In the early 1970s, I lived for a year in Surry Hills. My then wife Annie and I were undergraduate students. I worked in the Wynyard Travelodge on weekends as a carpark attendant (see short story here at page 20) and Annie did secretarial work. We were so broke that we would go to Paddy’s market in the Haymarket just before closing time where you could buy the dregs of unsold fruit and vegetables for next to nothing.
Annie loved searching opportunity shops for cheap crockery and bric-à-brac. There was one in Albion Street near where we lived that she would frequent.
One day she arrived home with an ancient little book that someone many years ago had pasted over with now long-faded white paper. She’d bought it for 20 cents. To our amazement, it was an 1842 book by Caroline Chisholm, Australia’s first advocate for humanitarian rights for immigrants, especially young women, titled Female Immigration, Considered in a Brief Account of the Sydney Immigrants’ Home.
A friend, the late Gary Simes, was an English scholar and bibliophile. He suggested we take the book to a man who was said to know more about rare books than anyone else in Sydney. I’m pretty sure he worked out of an office crowded with books in an old building in Foveaux St near central railway. I’d value his name from anyone who may recall him.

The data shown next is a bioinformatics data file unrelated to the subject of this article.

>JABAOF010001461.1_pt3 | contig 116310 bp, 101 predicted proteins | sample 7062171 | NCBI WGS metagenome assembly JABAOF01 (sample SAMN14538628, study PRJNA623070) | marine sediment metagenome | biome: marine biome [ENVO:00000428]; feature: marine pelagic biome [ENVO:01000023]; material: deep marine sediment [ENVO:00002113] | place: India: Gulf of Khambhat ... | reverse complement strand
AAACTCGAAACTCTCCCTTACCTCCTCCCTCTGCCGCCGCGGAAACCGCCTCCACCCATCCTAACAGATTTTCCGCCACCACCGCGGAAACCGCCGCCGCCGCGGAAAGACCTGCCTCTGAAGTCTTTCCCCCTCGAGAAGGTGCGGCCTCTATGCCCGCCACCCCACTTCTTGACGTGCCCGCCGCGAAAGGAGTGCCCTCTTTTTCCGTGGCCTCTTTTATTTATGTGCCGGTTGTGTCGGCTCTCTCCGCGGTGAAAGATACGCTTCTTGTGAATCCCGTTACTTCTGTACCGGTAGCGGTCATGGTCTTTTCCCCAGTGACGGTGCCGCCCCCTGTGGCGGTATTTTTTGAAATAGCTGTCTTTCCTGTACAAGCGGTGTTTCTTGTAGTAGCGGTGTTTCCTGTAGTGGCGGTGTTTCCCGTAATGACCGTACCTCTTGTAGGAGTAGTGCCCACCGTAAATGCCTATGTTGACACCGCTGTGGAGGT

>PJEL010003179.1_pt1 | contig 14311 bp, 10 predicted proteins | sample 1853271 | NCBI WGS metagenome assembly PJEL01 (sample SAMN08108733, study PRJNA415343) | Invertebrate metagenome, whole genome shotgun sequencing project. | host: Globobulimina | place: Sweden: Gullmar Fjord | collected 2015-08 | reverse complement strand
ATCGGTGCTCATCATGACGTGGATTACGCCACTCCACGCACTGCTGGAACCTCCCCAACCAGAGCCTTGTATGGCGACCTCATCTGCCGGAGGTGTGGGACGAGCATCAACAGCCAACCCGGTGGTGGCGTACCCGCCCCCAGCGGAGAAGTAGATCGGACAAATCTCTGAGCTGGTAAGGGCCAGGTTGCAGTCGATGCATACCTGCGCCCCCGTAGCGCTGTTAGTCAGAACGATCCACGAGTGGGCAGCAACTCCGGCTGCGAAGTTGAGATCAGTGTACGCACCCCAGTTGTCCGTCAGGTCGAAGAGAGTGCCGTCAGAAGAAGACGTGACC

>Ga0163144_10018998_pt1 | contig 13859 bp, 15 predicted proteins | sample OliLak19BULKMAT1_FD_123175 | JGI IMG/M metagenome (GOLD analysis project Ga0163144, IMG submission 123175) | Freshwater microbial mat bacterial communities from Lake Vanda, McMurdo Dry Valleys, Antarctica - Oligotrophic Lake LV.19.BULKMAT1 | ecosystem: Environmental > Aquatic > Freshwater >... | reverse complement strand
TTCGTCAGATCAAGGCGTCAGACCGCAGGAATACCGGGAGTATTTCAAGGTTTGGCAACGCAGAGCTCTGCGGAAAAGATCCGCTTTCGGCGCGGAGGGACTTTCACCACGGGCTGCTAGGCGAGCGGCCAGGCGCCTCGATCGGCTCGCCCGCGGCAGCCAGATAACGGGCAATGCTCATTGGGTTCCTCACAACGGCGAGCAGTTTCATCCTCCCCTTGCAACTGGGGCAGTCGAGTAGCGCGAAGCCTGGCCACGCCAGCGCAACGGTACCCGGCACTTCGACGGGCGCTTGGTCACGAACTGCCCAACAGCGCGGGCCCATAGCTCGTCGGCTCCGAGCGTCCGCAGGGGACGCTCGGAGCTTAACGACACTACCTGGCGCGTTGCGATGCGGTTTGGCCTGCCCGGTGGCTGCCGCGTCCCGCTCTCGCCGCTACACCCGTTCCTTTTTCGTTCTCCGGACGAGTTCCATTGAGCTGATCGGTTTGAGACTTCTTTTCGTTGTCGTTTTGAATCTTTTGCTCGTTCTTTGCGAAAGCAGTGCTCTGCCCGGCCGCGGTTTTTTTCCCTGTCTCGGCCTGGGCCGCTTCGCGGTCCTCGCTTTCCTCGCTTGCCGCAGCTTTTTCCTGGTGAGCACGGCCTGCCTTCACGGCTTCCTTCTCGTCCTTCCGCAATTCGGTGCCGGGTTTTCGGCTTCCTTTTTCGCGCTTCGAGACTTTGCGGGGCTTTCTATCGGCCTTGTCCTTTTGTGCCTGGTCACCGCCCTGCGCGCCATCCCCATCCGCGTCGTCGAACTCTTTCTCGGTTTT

I took it down without an appointment and passed it to him across his large crowded desk. He immediately knew what it was I’d handed him and became quite excited. He looked it up in a giant catalogue of rare books and listed off libraries in Australian and overseas which had a copy. I think he said there were something like five known copies.
“What do you plan to do with this” he asked. “You know it would be worth a lot of money to a collector”. He mentioned several well-endowed US libraries that might pay something like $5000. In the early 1970s this was an unthinkably large amount of money.
He said repeatedly that he hoped we would do our best to keep it in Australia. I had no hesitation in agreeing.
After discussing it with Annie, we took it to the University of Sydney’s Fisher Library and asked what they might be able to pay us. They offered $300 which we accepted in a blink. I think we might have had a slap-up Greek dinner at the fabled Diethnes in Pitt Street that night with a bottle of white demestica, an under-rated retsina sadly no longer available.
A few years ago I was walking past the rare books section in the Fisher building and on a whim went to the desk and asked if I might see the book. It was brought out to a reading desk in full view of the staff. I had to put on thin white gloves to browse the book. I took a few photos, including those above and this one showing the price of a pound of tobacco in 1842: three times the cost of a pound of sugar!
You can read the digitised book here